If you’re new to vegetable gardening I highly recommend you try growing zucchini. I can’t think of any other single vegetable that’s not only incredibly simple to grow but also gives a terrific bang for your buck. It germinates quickly and easily, and so long as the weather is warm it grows quickly. You should be making your first picking within about 6 – 8 weeks and from then on you’ll be harvesting if not every day then certainly every second day right through till the end of summer. If you’ve never grown them before you won’t believe how quickly they grow.
Two plants will probably be more than enough for the average family unless you simply can’t get enough of them. But if you’ve got a glut they freeze without a problem – just cut them into slices and spread them on a tray covered with a sheet of greaseproof paper. Once frozen bag them up.
The two biggest challenges I face when growing zucchini are cold and slugs. Where I live late spring weather can often be a bit fickle and a sudden drop in temperature can set the plants back. So I overcome that by giving them some temporary shelter when I first plant them out. Nothing fancy – it could be as simple as some horticultural fleece draped over them, or else prop a couple of old panes of glass or clear perspex either side.
Slugs are partial to the young plants so at first I always put some sort of slug repellant down, but by the time they’ve been planted out for a few weeks they’ll be big enough to stand on their own feet and withstand any further predation.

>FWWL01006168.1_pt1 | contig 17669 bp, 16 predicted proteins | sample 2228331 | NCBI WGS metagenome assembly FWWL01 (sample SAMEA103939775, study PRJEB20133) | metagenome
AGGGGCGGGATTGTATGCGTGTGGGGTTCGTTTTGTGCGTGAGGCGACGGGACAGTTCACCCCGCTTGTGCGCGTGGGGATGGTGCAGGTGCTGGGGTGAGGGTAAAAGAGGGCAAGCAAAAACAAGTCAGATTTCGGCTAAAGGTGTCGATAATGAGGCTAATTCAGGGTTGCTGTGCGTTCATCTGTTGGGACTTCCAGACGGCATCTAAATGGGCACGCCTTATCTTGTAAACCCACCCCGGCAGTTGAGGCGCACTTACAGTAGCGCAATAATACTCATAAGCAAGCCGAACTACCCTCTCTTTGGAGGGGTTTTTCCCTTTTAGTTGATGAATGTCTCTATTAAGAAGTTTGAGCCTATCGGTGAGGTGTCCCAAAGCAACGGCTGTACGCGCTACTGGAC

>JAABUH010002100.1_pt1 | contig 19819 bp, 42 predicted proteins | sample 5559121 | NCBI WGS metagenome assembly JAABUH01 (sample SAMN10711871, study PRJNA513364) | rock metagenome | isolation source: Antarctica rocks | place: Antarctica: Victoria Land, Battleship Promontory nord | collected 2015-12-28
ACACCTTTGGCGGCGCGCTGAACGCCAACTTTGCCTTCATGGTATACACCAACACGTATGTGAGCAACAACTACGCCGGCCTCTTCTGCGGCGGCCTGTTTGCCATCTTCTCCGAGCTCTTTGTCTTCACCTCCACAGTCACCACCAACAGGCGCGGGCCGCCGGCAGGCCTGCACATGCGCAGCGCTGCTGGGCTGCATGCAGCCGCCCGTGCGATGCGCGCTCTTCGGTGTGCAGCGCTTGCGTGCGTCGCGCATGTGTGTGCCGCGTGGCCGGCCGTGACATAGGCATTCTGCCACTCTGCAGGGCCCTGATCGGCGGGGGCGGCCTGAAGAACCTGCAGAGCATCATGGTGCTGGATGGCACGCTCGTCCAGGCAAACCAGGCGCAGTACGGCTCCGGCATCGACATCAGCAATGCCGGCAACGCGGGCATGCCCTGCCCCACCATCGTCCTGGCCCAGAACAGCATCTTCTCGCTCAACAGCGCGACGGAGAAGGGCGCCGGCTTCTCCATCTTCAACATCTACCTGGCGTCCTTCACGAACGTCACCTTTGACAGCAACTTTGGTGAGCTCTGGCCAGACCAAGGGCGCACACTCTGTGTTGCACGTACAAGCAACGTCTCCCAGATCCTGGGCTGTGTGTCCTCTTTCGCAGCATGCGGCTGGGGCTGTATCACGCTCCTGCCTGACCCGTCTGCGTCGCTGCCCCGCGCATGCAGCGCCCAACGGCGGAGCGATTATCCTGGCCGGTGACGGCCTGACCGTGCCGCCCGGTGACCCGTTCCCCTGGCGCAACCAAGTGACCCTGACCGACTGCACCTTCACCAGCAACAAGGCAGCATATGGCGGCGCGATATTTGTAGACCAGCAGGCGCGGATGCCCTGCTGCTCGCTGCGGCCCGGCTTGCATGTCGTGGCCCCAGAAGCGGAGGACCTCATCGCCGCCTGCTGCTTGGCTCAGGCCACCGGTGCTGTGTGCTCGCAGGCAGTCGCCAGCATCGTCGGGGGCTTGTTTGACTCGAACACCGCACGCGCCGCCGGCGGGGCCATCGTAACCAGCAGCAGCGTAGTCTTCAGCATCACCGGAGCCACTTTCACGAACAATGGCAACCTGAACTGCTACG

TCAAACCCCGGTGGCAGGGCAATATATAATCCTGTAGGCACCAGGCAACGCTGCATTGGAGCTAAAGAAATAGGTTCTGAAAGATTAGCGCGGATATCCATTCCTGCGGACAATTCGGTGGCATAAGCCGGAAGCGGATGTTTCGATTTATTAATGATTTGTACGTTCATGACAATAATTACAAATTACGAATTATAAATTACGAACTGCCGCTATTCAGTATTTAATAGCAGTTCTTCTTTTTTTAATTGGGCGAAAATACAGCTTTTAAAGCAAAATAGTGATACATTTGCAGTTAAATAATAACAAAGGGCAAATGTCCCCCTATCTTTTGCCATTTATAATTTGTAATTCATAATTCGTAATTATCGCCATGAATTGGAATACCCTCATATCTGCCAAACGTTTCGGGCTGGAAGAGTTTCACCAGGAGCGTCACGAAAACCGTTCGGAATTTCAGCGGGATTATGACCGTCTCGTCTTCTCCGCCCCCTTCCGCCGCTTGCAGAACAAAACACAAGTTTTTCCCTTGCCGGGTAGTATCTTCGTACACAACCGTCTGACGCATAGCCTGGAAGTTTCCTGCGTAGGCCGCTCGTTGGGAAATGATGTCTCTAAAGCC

Buckingham is a compact yellow variety that’s ideal if you have limited space –
Buckingham gets about 18 to 24 inches tall with handsome foliage and reaches only about 36 inches in width. The golden yellow flowers and fruit make for a most striking plant.
The dwarf bush will produce an abundance of fruit, which is best harvested at about 7 to 8 inches long while still tender. This is an ideal size for steaming, stuffing or slicing silver dollar size for stir frying.
Many of us have grown squash that seems to travel or spread, taking up more than its allotted space in the garden. This is not the case with Buckingham, and no support or staking is required.
I don’t think I have ever seen a more prolific squash producer in a container. But know that it works equally well in the small raised garden bed. In either place, you will need plenty of sun. Plant seeds in fertile well-drained soil after temperatures have warmed.
In a small raised bed, try planting in hills or short rows. Plant your seeds 1 inch deep. You will want to space plants about 2 feet apart. This is one squash variety that will give you enough fresh vegetables to eat and yet allow for freezing or canning even when grown in small spaces. You should find it maturing in 40-45 days.
I first started growing zucchini years ago and have grown it every year since. It’s one of those solid, reliable plants that won’t let you down and rewards your efforts with an abundance of delicious fresh food.